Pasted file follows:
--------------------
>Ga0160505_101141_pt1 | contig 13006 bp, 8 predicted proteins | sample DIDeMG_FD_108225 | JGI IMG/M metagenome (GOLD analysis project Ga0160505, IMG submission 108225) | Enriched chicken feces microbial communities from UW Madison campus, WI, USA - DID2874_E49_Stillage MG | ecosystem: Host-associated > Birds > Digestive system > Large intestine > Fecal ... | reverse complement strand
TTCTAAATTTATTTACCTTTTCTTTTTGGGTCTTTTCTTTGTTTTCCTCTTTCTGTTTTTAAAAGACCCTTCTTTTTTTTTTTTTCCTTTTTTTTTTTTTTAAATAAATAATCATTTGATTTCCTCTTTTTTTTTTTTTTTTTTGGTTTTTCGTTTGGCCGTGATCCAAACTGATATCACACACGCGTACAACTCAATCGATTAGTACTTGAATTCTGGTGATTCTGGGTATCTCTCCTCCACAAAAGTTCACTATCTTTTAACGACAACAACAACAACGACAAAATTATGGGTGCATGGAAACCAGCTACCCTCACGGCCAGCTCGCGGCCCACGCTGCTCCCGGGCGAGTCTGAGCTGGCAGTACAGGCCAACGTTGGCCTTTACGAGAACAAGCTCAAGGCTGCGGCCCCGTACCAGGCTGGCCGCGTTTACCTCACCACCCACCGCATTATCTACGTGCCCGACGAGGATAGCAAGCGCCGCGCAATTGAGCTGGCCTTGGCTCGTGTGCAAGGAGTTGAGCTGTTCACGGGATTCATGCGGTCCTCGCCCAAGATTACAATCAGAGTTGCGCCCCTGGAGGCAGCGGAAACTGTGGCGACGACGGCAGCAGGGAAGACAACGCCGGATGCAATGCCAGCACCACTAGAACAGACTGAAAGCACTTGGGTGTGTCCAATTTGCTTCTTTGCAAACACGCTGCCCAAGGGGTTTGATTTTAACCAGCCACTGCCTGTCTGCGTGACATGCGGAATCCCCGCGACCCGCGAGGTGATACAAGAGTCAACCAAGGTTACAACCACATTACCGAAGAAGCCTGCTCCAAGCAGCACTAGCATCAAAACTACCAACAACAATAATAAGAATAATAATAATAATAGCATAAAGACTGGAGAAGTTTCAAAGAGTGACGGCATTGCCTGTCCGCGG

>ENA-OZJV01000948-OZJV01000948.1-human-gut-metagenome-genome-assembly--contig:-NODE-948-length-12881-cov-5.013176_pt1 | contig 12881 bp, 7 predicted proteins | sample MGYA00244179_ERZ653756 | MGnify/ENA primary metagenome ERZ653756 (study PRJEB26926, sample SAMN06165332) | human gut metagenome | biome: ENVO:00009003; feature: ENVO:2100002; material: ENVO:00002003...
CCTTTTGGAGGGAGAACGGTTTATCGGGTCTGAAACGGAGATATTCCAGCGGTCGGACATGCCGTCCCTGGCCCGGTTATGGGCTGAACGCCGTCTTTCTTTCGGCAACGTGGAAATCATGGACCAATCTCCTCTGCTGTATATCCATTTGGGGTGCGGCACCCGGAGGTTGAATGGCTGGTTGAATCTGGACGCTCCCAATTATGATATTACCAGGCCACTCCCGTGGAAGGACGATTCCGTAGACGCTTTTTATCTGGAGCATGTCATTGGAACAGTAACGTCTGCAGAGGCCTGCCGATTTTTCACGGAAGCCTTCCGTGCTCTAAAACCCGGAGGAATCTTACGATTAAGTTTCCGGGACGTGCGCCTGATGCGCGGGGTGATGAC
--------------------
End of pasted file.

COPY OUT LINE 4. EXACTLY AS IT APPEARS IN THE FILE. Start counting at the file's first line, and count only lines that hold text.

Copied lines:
CCTTTTGGAGGGAGAACGGTTTATCGGGTCTGAAACGGAGATATTCCAGCGGTCGGACATGCCGTCCCTGGCCCGGTTATGGGCTGAACGCCGTCTTTCTTTCGGCAACGTGGAAATCATGGACCAATCTCCTCTGCTGTATATCCATTTGGGGTGCGGCACCCGGAGGTTGAATGGCTGGTTGAATCTGGACGCTCCCAATTATGATATTACCAGGCCACTCCCGTGGAAGGACGATTCCGTAGACGCTTTTTATCTGGAGCATGTCATTGGAACAGTAACGTCTGCAGAGGCCTGCCGATTTTTCACGGAAGCCTTCCGTGCTCTAAAACCCGGAGGAATCTTACGATTAAGTTTCCGGGACGTGCGCCTGATGCGCGGGGTGATGAC